Standing 5 feet tall, weighing 95 pounds and wearing wire-rimmed glasses, Dr. Christina Vassileva looks the part of someone adept at the delicate intricacies of heart surgery.
But the talented heart surgeon, who arrived at Springfield’s Southern Illinois University School of Medicine in October, has a wild side — or at least she had one 10 years ago.
That was when Vassileva, living in Baltimore at the time, reached the top of the amateur boxing world and became the Women’s Golden Gloves national champion in the 100-pound weight class.
That was when her friends and her coach, Jake “the Snake” Smith, had a variety of nicknames for her, including “Mighty Mouse” “Tazmanian Devil” and the “Bulgarian Bulldog.”
“It was just exercise — to keep in shape,” she said. “It gets you in shape, that’s for sure.”
Vassileva said she quit boxing soon after the Golden Gloves because of the time commitment and the risk — to her hands and her head.
“It’s not the smartest sport for a surgeon,” she said, smiling when asked if she ever worried about her opponents’ well being.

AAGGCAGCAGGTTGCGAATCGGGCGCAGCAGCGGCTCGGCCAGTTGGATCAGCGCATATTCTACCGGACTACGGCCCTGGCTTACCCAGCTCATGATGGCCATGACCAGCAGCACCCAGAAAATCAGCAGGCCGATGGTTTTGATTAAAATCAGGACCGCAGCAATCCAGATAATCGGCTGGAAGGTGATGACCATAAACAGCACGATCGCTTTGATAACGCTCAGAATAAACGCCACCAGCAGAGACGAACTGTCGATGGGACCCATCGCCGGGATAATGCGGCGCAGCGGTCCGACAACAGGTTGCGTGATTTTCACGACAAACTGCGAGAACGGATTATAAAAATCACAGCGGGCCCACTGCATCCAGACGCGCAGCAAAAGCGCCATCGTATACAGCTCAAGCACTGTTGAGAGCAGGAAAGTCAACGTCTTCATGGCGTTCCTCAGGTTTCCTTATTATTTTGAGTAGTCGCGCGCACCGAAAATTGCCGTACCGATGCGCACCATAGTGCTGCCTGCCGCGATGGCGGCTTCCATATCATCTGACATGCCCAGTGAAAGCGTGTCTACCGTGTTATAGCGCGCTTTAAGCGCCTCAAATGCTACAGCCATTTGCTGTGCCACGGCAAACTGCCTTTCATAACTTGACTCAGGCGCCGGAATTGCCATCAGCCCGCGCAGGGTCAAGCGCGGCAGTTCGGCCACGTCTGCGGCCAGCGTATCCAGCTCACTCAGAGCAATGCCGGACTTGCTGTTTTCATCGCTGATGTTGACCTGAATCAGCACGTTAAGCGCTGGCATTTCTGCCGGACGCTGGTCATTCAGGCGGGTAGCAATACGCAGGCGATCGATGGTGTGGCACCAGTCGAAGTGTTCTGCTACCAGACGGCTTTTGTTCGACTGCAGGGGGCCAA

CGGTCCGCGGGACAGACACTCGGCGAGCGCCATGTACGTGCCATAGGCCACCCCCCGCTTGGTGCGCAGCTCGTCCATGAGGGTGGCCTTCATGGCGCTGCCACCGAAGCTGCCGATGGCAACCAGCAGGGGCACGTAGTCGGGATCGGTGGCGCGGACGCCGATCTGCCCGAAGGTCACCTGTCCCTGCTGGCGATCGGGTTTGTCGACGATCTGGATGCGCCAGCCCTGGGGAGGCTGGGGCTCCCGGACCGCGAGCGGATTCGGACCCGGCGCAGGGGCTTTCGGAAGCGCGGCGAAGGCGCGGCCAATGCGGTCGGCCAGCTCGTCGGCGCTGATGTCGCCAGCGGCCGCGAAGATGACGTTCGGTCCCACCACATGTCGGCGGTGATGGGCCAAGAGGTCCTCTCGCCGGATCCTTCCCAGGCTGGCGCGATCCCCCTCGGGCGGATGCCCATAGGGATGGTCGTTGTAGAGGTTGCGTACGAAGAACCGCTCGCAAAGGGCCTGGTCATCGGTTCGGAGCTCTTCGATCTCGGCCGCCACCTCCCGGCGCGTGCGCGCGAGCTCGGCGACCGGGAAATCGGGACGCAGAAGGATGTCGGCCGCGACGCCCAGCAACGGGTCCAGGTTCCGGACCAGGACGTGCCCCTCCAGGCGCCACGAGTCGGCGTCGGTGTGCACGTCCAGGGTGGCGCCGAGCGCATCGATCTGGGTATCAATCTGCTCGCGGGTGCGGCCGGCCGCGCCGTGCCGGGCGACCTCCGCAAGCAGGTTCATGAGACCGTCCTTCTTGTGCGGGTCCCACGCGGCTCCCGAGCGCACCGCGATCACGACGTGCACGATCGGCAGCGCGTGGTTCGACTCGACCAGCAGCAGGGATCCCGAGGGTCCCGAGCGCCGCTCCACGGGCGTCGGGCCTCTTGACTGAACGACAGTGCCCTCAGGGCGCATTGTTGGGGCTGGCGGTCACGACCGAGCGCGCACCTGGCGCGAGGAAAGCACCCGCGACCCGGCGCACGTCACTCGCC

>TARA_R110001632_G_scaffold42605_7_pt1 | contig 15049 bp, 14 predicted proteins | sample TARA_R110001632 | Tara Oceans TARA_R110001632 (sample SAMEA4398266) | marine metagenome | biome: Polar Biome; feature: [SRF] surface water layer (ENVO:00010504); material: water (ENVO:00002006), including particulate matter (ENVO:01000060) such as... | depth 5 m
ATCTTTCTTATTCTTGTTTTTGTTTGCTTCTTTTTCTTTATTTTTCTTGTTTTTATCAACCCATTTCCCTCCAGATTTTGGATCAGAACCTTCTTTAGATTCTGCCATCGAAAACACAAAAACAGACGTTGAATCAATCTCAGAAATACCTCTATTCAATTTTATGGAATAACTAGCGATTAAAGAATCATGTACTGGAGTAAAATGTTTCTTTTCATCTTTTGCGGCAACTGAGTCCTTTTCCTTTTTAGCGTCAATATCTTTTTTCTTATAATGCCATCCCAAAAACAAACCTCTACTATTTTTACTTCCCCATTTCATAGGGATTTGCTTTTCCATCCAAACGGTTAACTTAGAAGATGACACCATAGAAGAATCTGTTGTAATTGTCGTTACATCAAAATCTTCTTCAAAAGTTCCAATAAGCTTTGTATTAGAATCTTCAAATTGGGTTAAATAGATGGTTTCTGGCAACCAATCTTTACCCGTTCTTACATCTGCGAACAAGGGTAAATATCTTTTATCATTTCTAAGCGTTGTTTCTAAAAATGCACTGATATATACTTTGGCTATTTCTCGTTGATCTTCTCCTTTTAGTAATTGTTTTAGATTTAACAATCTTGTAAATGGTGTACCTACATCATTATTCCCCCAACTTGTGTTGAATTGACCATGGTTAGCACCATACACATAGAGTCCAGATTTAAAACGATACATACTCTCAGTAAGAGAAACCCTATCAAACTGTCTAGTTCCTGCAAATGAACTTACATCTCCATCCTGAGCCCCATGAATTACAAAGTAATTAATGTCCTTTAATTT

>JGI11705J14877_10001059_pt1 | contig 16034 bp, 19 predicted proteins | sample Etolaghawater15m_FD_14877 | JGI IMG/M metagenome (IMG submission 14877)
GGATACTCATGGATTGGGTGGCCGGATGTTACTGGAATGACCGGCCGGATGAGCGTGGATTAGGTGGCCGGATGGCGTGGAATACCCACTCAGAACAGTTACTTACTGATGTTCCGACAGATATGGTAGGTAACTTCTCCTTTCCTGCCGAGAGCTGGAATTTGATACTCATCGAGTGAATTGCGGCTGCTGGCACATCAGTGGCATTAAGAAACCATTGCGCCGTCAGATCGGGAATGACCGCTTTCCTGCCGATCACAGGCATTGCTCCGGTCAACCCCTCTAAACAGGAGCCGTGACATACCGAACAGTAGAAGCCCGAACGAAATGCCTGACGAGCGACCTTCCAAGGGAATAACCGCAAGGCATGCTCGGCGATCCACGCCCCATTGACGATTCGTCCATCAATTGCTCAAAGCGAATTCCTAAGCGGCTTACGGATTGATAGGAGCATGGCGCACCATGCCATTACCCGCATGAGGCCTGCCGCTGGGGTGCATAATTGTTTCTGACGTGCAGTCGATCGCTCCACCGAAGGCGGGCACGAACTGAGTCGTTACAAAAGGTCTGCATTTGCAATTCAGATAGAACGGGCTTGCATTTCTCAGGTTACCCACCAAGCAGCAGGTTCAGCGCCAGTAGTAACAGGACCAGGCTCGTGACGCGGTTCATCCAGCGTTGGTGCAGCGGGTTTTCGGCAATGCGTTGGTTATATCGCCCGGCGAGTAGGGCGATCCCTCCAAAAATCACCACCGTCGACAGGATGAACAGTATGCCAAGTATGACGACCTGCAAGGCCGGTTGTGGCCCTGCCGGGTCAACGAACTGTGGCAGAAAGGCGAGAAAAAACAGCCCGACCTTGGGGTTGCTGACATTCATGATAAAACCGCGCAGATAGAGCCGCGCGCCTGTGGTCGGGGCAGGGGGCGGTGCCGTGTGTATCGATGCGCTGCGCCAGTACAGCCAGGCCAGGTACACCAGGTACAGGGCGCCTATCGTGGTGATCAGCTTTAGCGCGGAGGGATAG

“It’s a fight,” she said. “It’s not like they didn’t punch me.”
‘Hits like a truck’
Vassileva, now 35 and the married mother of a 5-year-old son, hasn’t boxed for years, but she still has fond memories of the sport she took up during medical school at Johns Hopkins University in Baltimore.
With a bluntness and sense of humor that are part of her personality, she downplayed her own skill and the violence of boxing, especially at the amateur level, in the lightest weight class, when the competitors wear big, padded gloves.